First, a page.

Agricultural Products Graders and Sorters

There are approximately 42,000 agricultural products graders and sorters working in the United States. This type of work is projected to remain level in the next decade. Technology has resulted in automatic sorters, imported agricultural goods of higher quality, and more efficient growing methods as well as improved control of disease and infestation. These technological improvements are replacing more workers every year, but new positions will become available as current graders and sorters leave their jobs for other work or to retire.

  • Graders and sorters are responsible for sorting, classifying, and grading agricultural products which include food items such as fruits, vegetables, eggs, honey, grains, milk, ground nuts, tree nuts and meat, as well as nonfood items like wool, feathers, animal hides, and plant fibers such as cotton.
  • Sorting, classifying, and grading are done with an eye toward a number of traits. Size, color, weight, species, length, width, smell, feel, condition, and appearance are some of the distinguishing characteristics that contribute to the decisions made by graders and sorters.
  • Graders might weigh fruit or vegetables to help determine which grade they should be given. Eggs must be organized by size. Wool, animal fur, or plant fibers are examined using a microscope. This helps the grader determine how much spirality fibers contain, as well as the degree of maturity.
  • Graders will also pull fiber strands to evaluate the cohesiveness and strength of the fibers.

All agricultural products, whether food or nonfood products, must be of an acceptable basic quality before they are made available to consumers. Unacceptable products might be too small, spoiled, contaminated with foreign matter, have an off-smell, show visual signs of unacceptability such as appearing bruised or off-color, or otherwise fail to make the grade. Graders and sorters dispose of all agricultural products that are substandard or contaminated, and group remaining product by grade. Once the agricultural product has been sorted, it is put into containers that have been marked with the appropriate grade.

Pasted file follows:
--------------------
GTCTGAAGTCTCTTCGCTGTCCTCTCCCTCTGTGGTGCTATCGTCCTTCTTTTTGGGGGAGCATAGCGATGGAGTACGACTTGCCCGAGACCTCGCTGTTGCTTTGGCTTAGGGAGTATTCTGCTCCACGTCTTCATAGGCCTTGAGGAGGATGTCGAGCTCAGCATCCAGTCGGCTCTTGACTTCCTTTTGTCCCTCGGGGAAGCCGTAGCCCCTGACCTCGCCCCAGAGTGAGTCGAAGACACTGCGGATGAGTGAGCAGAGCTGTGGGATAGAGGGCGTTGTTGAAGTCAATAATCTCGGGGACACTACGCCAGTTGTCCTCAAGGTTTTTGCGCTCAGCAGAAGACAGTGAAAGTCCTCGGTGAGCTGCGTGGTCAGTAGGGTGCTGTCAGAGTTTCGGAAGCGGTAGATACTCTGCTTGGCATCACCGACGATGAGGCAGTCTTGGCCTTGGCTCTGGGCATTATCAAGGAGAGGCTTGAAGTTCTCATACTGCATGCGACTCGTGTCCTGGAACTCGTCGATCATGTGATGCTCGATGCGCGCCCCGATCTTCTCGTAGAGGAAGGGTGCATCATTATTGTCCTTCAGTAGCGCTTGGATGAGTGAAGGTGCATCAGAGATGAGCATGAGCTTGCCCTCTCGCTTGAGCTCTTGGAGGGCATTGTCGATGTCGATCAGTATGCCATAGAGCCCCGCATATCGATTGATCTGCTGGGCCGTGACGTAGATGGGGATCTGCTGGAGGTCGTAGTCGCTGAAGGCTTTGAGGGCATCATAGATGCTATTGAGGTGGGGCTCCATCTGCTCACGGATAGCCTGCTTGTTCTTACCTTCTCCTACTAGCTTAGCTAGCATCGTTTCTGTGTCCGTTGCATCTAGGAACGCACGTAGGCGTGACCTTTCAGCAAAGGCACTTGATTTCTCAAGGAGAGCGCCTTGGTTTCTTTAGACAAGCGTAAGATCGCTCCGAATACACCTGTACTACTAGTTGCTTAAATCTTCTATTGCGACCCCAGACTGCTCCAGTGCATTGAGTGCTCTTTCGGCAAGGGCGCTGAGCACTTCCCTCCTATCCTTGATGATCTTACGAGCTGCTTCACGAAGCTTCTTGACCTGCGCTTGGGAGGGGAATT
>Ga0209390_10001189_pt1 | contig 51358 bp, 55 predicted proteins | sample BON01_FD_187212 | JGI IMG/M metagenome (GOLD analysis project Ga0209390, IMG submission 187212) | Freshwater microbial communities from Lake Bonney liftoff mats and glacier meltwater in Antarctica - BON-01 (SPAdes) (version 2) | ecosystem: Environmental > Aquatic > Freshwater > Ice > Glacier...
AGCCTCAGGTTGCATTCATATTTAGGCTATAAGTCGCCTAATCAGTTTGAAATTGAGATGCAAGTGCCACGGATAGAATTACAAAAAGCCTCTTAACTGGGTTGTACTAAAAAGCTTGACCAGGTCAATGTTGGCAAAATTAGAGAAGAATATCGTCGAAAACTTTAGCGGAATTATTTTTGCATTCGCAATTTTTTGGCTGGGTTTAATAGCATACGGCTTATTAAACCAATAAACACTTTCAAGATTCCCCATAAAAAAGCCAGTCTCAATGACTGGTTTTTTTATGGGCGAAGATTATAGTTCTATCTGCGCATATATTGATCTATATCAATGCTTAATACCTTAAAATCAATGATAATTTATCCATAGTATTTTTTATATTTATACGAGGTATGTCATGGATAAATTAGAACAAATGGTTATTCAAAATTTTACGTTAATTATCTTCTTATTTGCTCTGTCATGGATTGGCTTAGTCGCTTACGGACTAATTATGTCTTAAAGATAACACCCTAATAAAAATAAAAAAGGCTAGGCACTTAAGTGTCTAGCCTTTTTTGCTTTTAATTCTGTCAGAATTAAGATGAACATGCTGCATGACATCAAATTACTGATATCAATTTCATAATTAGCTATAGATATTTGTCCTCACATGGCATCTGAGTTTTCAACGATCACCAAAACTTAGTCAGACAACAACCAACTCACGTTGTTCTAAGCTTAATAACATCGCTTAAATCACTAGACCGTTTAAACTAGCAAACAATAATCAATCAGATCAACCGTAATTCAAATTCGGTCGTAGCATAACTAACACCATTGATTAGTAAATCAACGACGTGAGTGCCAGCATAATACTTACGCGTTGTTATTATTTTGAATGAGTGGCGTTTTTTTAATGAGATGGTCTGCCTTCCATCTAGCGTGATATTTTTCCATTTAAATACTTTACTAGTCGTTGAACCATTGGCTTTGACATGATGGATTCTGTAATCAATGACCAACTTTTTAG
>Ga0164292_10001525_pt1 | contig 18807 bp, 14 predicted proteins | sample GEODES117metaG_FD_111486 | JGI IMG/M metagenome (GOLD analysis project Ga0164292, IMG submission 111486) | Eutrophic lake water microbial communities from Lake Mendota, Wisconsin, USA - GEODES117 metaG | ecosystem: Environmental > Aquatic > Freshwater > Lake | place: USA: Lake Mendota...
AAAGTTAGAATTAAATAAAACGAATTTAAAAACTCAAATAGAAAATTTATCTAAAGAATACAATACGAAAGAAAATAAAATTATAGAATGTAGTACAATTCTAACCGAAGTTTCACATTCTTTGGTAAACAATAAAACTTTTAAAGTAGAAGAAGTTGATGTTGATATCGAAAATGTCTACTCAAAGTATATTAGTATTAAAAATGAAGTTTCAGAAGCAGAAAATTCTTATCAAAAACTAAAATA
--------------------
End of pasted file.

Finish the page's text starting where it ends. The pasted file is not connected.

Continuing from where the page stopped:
• Graders and sorters keep records, including the grade of the product as well as the identification numbers which must be written on tags. If there are sales sheets or shipping and receiving documents, the identification numbers should be recorded there as well.
    Agricultural graders and sorters have a range of tasks and a range of work environments. Depending upon what agricultural product is being sorted, graders might stand for long periods of time. There could be times when they must lift, carry, and haul heavy boxes or awkward objects. However, another task might permit a grader or sorter to work through an entire shift in a seated position, and have no heavy lifting to do. Sometimes sorters are given several tasks back to back. At other times, a single, more involved task will take their entire work day or several work days.
    As with all agricultural workers, graders and sorters work in a wide range of environments. Those who are assigned lab work will have climate controlled, well-lit surroundings. However, other graders and sorters might work in crowded, noisy areas with little ventilation. The work environment is dependent to a large degree upon the nature of the work that has been assigned.
    Graders and sorters may need to work overtime or weekend hours when certain agricultural products are being harvested, butchered, or shorn. Because fruits, vegetables, and meats are highly perishable, it is important to get them into refrigeration and shipped as quickly as possible.
    Most graders and sorters are not required to have a high school diploma unless they work in quality control. However, those who would like to advance to a supervisory position may be required to have a diploma or GED.

The median hourly wages for graders and sorters is less than $10 per hour.